Do you know the foods that cause mucus in the body? Generally, mucus in one way or the other helps keep your body healthy.
In cases where you notice excess phlegm, just know an underlying condition may be to blame and sometimes your diet could have something to do with it.
So, it is very important to know why you get phlegm after eating certain foods. And which of the foods you eat are common offenders.
Don’t forget that mucus plays an important role in protecting your respiratory system from viruses and allergens. However, too much or too thick mucus can cause irritation and discomfort.
Some Foods That Cause Mucus
Here are different types of food that cause mucus in the body:
Alcohol increases mucus by weakening the esophageal sphincters, creating irritation and increasing phlegm, just like other foods and beverages that cause mucus.
Also, alcohol is a diuretic, which means that if you consume too much alcohol, it could lead to dehydration and make it difficult for phlegm to drain properly.
2. Carbonated beverages
Do you know that carbonated beverages are among the foods that cause mucus? So if you have a recurrent phlegm issue, avoid carbonated beverages because it may worsen the problem.
Carbonation drinks are full of gas, and more gas can lead to irritation and associated phlegm.
3. High-Histamine Foods
Foods like: Tuna, Mackerel, Pork, Chicken, Spinach, Fermented products (like alcohol, yogurt, and sauerkraut), Mayonnaise, and Ketchup, Citrus fruits like lemons and oranges, Strawberries, Tomatoes, and Chocolate are a natural source of histamine.
These foods may also cause a reaction that increases phlegm production, according to a report in April 2018 in the Annals of Dermatology.
Sugar is another food on the list that increases mucus. It’s been well-documented that sugar is not something that should be included in a healthy diet.
But, to add fuel to the fire, a study from 2014 found a link between sugar consumption and increased mucus production.
The study looked at the effects of sugar on nasal mucus in healthy people and people with asthma. It demonstrated that both groups produced more mucus after eating sugar.
Eggs are a popular ingredient in different meals and they are a great source of protein and other nutrients.
Nevertheless, there’s a viewpoint among certain researchers suggesting that eggs might prompt an upsurge in mucus generation.
One research shows that elements present in eggs could stimulate histamine production, consequently prompting increased mucus production within the body.
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Foods that cause mucus include caffeine which is another chemical that can weaken your esophageal sphincters and cause stomach acid to back up into your esophagus and throat.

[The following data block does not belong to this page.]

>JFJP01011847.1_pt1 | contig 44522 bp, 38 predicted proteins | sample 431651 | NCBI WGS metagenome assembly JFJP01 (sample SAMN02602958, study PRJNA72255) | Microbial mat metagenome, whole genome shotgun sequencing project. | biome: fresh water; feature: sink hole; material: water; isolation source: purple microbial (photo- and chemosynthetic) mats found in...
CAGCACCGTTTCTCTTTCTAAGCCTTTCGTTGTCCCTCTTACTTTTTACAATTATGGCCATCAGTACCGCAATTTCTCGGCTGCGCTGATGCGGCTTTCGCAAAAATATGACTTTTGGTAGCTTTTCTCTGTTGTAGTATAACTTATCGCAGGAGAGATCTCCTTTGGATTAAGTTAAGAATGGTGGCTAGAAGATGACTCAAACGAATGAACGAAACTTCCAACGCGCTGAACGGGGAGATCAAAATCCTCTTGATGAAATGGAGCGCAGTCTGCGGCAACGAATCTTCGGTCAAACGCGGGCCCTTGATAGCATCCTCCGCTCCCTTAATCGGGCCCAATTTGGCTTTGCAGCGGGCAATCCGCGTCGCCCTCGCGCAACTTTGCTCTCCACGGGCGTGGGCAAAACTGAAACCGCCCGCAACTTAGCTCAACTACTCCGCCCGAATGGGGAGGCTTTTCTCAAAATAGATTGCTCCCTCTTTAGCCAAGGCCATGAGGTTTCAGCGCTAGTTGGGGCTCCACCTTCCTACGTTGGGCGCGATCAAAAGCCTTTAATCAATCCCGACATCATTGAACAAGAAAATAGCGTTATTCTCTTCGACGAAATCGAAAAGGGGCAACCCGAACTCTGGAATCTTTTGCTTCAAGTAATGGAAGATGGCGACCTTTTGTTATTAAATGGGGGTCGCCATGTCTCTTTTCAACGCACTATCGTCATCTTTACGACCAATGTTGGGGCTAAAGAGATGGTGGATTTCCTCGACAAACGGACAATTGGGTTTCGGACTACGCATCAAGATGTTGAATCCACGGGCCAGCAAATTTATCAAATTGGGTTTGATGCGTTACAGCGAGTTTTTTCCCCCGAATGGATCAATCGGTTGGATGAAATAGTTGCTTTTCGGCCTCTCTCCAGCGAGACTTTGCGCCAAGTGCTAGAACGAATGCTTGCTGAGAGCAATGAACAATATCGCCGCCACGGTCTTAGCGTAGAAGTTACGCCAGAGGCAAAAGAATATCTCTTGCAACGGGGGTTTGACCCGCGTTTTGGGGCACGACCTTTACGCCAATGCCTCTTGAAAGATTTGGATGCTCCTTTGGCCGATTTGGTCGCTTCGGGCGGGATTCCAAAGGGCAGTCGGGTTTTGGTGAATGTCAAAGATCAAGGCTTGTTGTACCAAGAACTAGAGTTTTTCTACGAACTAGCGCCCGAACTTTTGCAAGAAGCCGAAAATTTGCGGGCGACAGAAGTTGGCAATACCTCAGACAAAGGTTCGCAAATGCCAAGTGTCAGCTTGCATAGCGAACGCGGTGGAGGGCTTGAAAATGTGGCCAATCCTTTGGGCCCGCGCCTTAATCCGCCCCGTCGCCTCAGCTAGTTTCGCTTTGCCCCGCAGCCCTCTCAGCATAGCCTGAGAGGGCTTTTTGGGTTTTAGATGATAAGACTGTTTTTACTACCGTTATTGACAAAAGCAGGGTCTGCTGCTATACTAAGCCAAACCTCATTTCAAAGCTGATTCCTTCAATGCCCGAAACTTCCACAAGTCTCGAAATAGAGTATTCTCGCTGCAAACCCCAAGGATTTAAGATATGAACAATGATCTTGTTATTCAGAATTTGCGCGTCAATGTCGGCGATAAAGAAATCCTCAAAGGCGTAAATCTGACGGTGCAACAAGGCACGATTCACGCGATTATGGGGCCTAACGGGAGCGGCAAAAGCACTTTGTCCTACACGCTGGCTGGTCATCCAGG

However, phlegm production may result from this irritation.
Do you know that chocolate can also contribute to an increase in mucus production? If you have an acid reflux disorder such as laryngopharyngeal reflux or gastroesophageal reflux disease (GERD).
Because chocolate can weaken your lower and upper esophageal sphincters these sphincters serve as gatekeepers that make sure that food and liquids flow in the proper direction (downward) and prevent stomach acid from entering your pharynx, larynx, or esophagus.
8. Processed Foods
Processed foods like food additives such as preservatives and thickeners can mess with your gut and cause problems such as dangerous inflammatory reactions or intestinal disease.
Both excessive and inadequate mucus production can be triggered by these artificial substances.
A lot of people take coffee/tea every day as breakfast, but do you know that it increases mucus in the body?
So as you enjoy a morning cup of Joe or an afternoon tea, but because these two beverages cause dehydration, just know that our bodies react to this change by producing thick mucus.
10. Foods That Cause Reflux
Foods that cause reflux acid are common reasons why you get phlegm after eating, because, excessive mucus is a symptom of the condition, according to University of Michigan Health.
So if you regularly deal with extra phlegm after mealtimes, it may be best to limit or avoid foods that trigger acid reflux, including Fried and fast food, Fatty meats like sausage and bacon, Spicy foods, Tomatoes, Citrus fruits like lemons and oranges, Alliums like garlic, leeks and onions, Chocolate, etc.
Certain foods, such as eggs and dairy, are thought to stimulate mucus production in the body due to the presence of histamine-triggering elements or specific proteins like ovalbumin.
These nutrients can prompt an immune response, resulting in the production of antibodies that lead to inflammation and increased mucus.
While complete avoidance isn’t necessary, moderating the intake of these foods might be beneficial for individuals experiencing mucus-related concerns as foods that cause mucus may be our everyday meal unknowingly.